Kilauea’s 61g lava flow continues to carry lava to the ocean

Friday, September 2, 2016 U.S. Geological Survey/Hawaiian Volcano Observatory Kilauea Volcano Status

Activity Summary: Kīlauea Volcano continues to erupt at its summit and from its East Rift Zone. The 61g lava flow fed from the East Rift Zone continues to enter the ocean at Kamokuna. The flow poses no threat to nearby communities. The lava lake at Kīlauea summit continues to circulate and spatter. The surface of the lava lake has risen has risen in conjunction with summit Deflationary/Inflationary cycling that began earlier this week, and this morning it was measured at 22m (72ft) below the adjacent floor of Halemaʻumaʻu crater.

Summit Observations: The lava lake within the Halemaʻumaʻu Overlook vent remains active and the lava lake surface within the vent has risen to a measured depth of 22m (72ft) beneath the adjacent crater floor. The rise in lava lake level has coincided with continuing, but slowing, inflationary tilt measured on summit tiltmeters tracking the most recent DI cycling at Kīlauea summit. This DI cycle began with the onset of deflationary tilt Sunday evening at 8PM Hst. After ~4microradians of deflationary tilt, reversal to inflationary tilt occurred just before 3AM Hst Thursday. No significant changes in seismicity are noted through the past day. Volcanic tremor amplitudes continue to fluctuate in association with lava lake spattering and circulation. Average daily summit sulfur dioxide emission rates ranged from 3,300 to 5,300 metric tons/day over the past week. GPS and InSAR data continue to show long-term inflation of the summit magma reservoir complex, ongoing since 2010.

Puʻu ʻŌʻō Observations: An HVO field crew yesterday reported no significant changes within Puʻu ʻŌʻō. Webcams show persistent glow continuing at long-established sources within the crater. The crew noted a collapse at the West pit that resulted in an increase in pit size, and a lava pond 40m across and about 23m below the rim of the pit. No significant changes in seismicity are noted through the past day. Minor fluctuations in tilt are noted on the Puʻu ʻŌʻō tiltmeters. The sulfur dioxide emission rate from all East Rift Zone vents was about 270 metric tons/day when last measured on August 25.

Lava Flow Observations: The 61g lava flow, extending southeast of Puʻu ʻŌʻō on Kīlauea’s south flank, continues to carry lava to the ocean near Kamokuna. Yesterday’s field crew reported that surface breakouts of lava were located primarily in the coastal area of the flow field. The lava entering the ocean is building two obvious deltas and generating noxious plumes.

As a strong caution to visitors viewing the 61g flow ocean entry (where lava meets the sea), there are additional significant hazards besides walking on uneven surfaces and around unstable, extremely steep sea cliffs. Venturing too close to an ocean entry exposes you to flying debris created by the explosive interaction between lava and water. Also, the new land created is unstable because it is built on unconsolidated lava fragments and sand. This loose material can easily be eroded away by surf causing the new land to become unsupported and slide into the sea. Finally, the interaction of lava with the ocean creates an acidic plume laden with fine volcanic particles that can irritate the skin, eyes, and lungs.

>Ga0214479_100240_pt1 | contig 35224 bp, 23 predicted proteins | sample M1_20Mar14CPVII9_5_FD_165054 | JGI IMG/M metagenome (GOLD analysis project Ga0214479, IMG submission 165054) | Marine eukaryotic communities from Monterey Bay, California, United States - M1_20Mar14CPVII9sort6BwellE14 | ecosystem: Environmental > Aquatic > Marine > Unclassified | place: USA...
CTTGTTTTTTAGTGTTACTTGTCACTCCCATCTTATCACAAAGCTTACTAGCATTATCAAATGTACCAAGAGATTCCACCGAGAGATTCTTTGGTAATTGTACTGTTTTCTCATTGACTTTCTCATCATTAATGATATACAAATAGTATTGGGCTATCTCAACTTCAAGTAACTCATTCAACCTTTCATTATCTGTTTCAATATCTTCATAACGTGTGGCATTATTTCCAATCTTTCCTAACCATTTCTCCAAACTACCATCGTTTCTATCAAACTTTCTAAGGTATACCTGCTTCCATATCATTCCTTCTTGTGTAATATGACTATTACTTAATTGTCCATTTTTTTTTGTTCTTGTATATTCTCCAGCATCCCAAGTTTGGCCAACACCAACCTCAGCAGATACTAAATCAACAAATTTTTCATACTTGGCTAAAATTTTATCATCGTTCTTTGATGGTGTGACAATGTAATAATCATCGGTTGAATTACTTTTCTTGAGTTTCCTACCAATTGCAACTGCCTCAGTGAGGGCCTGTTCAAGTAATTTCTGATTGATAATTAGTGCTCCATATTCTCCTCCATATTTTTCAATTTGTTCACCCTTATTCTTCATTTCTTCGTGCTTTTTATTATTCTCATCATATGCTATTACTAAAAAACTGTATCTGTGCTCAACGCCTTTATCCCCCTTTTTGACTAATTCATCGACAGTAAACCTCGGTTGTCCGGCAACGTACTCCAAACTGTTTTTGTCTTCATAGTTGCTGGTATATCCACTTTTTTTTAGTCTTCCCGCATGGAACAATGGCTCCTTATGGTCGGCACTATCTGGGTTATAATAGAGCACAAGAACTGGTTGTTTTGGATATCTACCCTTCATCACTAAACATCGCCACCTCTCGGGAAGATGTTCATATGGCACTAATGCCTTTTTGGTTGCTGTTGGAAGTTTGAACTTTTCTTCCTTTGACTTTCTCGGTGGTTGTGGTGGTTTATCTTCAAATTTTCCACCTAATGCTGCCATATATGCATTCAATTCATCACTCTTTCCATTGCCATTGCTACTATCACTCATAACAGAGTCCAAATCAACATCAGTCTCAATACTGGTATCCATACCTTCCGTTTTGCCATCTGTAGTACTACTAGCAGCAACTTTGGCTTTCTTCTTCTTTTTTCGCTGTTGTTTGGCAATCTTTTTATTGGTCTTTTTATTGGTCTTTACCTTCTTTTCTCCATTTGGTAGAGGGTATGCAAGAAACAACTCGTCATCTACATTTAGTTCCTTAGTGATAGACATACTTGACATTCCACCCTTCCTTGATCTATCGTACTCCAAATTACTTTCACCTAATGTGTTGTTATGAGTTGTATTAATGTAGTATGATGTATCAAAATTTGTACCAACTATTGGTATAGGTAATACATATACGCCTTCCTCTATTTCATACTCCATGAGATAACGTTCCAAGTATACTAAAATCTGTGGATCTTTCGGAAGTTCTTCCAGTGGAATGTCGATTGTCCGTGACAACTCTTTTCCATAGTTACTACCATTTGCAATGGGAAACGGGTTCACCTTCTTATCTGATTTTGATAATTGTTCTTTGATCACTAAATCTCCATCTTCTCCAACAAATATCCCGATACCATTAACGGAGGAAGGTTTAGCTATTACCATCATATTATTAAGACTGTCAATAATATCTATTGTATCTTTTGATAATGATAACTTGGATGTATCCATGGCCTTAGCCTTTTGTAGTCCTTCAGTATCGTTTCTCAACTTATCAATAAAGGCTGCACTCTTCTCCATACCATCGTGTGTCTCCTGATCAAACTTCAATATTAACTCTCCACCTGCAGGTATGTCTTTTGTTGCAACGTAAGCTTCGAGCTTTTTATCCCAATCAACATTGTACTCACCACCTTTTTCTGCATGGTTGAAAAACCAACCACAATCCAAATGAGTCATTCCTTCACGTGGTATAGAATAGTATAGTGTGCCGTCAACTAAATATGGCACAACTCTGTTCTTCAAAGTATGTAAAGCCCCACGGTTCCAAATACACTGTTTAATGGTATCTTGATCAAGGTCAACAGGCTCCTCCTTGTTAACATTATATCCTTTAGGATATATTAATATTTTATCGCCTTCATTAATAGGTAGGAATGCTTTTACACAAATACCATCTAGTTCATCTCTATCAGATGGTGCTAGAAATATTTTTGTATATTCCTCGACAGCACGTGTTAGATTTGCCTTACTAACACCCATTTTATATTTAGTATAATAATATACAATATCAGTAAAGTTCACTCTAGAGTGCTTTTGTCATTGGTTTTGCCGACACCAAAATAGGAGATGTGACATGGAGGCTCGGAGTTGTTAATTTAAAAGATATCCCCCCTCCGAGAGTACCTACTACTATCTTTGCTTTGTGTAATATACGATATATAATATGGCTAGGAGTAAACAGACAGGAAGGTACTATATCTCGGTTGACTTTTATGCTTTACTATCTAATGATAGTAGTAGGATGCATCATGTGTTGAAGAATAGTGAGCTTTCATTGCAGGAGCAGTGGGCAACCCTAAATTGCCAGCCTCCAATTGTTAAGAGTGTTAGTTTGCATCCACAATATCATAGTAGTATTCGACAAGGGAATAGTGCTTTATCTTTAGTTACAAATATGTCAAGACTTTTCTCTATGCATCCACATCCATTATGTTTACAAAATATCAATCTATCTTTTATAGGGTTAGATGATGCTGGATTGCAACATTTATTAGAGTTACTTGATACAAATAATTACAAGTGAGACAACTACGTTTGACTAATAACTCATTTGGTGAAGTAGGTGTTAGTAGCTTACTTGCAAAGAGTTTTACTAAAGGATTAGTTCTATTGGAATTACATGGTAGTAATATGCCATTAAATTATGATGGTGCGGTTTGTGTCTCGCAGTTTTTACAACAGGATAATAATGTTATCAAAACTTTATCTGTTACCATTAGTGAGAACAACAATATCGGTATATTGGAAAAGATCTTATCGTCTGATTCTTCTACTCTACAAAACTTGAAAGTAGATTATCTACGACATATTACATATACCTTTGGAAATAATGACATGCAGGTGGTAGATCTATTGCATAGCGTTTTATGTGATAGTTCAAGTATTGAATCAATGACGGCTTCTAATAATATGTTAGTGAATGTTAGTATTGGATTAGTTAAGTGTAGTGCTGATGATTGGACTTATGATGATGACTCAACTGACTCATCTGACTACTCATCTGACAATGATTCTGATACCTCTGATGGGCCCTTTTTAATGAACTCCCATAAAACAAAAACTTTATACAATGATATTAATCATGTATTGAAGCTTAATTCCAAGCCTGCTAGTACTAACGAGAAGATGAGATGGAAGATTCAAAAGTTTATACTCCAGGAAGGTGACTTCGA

Please see these fact sheets for additional information:
pubs.usgs.gov/fs/2000/fs152-00…

This map shows recent changes to Kīlauea’s East Rift Zone lava flow field at the coast. The area of the active flow field as of August 19 is shown in pink, while widening and advancement of the active flow as mapped on September 1 is shown in red. The base is a Digital Globe image from January 2016.  Lava deltas – the new land accreted to the front of an older sea cliff – are prone to collapse because the loose underwater lava rubble on which they are built can sometimes become unstable and slide. The interaction of the hot rock composing the delta and cold seawater has led to violent explosions that blasted rocks in all directions, caused local tsunami, and produced billowing plumes of ash and hot, acidic steam.  The dotted line surrounding the Kamokuna lava delta indicates a distance of 300 m (790 ft), which is the maximum documented distance that rocks and spatter have been thrown inland from the older sea cliff by delta explosions that occurred during the Puʻu ʻŌʻō eruption. It is possible that debris could be thrown even farther during exceptionally large explosions.

This map shows recent changes to Kīlauea’s East Rift Zone lava flow field at the coast. The area of the active flow field as of August 19 is shown in pink, while widening and advancement of the active flow as mapped on September 1 is shown in red. The base is a Digital Globe image from January 2016.
Lava deltas – the new land accreted to the front of an older sea cliff – are prone to collapse because the loose underwater lava rubble on which they are built can sometimes become unstable and slide. The interaction of the hot rock composing the delta and cold seawater has led to violent explosions that blasted rocks in all directions, caused local tsunami, and produced billowing plumes of ash and hot, acidic steam.
The dotted line surrounding the Kamokuna lava delta indicates a distance of 300 m (790 ft), which is the maximum documented distance that rocks and spatter have been thrown inland from the older sea cliff by delta explosions that occurred during the Puʻu ʻŌʻō eruption. It is possible that debris could be thrown even farther during exceptionally large explosions.

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